The debate continues over whether allegations of abuse at the U.S. military prison in Guantánamo Bay, Cuba, now make it a serious liability. Some Republicans have begun to think so, and late last week the Bush White House itself signaled a degree of reconsideration, however slight, with the president saying that his administration was "exploring all alternatives" for detaining prisoners in the war against terrorism.
But Vice President Dick Cheney, who appeared to go along with that view briefly over the weekend, has since put to rest -- in his own mind, anyway -- any concern that Gitmo is a problem. "Now, does this hurt us from the standpoint of international opinion?" Cheney asked during a speech Monday at the National Press Club regarding allegations of abuse at the prison. "I frankly don't think so. And my own personal view of it is that those who are most urgently advocating that we shut down Guantánamo probably don't agree with our policies anyway."
Cheney said that detainees there had been treated "far better" by the United States than they could expect to be treated "by virtually any other government on the face of the earth."
Such moral relativism from the vice president is nothing new, but that doesn't make it any less appalling. (Is it even necessary to revisit Abu Ghraib here, or the growing pile of evidence that the Bush administration has sanctioned torture?) Cheney's got good company in Republican Rep. Duncan Hunter of California, chairman of the House Armed Services Committee and dedicated ally of the Pentagon, who, like the vice president, appeared to flirt with reason over the weekend, acknowledging on "Fox News Sunday" that shutting down Gitmo could allow the U.S. to "get it off the table and move on." But in a news conference yesterday on Capitol Hill, Hunter did an about-face and marched in lockstep behind Cheney. He focused on one prisoner held at the facility, Mohammed al-Kahtani, another man alleged to have been the planned 20th hijacker in the Sept. 11 terror plot. Hunter pointed to al-Kahtani's apparently cushy lifestyle inside the prison: "The guy who wanted to drive that plane into the building at the World Trade Center is going to dine tomorrow on lemon fish with two types of vegetables, two types of fruit, and then he will be afforded his taxpayer-funded Koran, taxpayer-funded prayer beads and oil so he can pray, presumably to kill more Americans," Hunter said. He added that it was a "myth" that detainees were tortured at Guantáanamo.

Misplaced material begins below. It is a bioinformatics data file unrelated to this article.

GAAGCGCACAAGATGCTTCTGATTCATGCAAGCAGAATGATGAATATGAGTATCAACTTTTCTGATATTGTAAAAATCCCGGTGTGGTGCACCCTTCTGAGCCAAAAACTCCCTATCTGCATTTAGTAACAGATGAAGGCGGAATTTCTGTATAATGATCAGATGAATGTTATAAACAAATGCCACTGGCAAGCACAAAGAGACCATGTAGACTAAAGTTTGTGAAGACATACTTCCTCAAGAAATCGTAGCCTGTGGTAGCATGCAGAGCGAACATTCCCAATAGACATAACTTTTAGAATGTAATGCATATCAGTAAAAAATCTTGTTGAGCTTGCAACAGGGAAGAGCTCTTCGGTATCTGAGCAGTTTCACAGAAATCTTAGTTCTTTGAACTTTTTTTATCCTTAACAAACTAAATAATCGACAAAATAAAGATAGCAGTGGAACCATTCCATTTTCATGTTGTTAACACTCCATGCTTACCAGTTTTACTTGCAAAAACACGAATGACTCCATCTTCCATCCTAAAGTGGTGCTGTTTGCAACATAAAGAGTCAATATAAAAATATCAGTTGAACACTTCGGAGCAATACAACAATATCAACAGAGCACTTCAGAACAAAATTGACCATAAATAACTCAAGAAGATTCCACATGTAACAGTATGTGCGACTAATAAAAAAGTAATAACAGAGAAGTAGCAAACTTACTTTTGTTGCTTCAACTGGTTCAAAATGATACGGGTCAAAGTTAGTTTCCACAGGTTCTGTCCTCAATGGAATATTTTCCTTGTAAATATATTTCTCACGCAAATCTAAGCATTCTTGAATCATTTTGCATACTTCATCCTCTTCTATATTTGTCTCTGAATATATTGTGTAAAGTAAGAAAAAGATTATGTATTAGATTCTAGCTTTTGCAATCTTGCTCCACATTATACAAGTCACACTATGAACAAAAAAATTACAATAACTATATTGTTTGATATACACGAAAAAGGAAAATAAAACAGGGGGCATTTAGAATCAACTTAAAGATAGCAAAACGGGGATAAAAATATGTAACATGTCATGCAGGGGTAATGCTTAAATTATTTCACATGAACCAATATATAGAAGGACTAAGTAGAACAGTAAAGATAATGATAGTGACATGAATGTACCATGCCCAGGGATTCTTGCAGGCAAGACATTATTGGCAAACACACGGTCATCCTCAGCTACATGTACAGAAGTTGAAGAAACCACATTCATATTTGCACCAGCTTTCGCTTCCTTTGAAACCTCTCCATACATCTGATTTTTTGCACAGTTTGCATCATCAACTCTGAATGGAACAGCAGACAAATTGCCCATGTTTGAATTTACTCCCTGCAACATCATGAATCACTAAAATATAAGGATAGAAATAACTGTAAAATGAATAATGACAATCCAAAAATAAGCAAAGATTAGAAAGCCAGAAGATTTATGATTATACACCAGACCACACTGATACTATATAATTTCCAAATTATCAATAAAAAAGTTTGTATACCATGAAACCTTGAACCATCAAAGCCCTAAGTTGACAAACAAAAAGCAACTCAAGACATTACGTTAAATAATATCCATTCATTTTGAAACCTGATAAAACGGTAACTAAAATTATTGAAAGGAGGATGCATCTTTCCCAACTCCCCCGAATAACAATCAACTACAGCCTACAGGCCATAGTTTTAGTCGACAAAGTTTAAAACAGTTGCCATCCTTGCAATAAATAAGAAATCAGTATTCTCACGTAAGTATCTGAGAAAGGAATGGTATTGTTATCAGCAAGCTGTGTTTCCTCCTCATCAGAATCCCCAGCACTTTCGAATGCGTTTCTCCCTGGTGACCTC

The prison's fiercest critics, not surprisingly, have come from the other side of the aisle. In a floor speech in Congress yesterday, Democratic Sen. Pat Leahy of Vermont called Guantánamo, along with last year's Abu Ghraib prison scandal in Iraq, "a national disgrace, an international embarrassment to us and our ideals, and a festering threat to our security."
Or perhaps it's that Leahy and a rising chorus of critics simply "don't agree" with Bush-Cheney policy. For now, the long-running campaign by the White House to whitewash the truth about U.S. tactics in the war on terrorism appears to resonate with the American public. According to the Washington Post, a recent poll by the nonpartisan Pew Research Center showed that Americans aren't particularly concerned about the various allegations of abuse: While half of those surveyed had heard about reports of prisoner abuse, only one in three considered the allegations more than an isolated problem.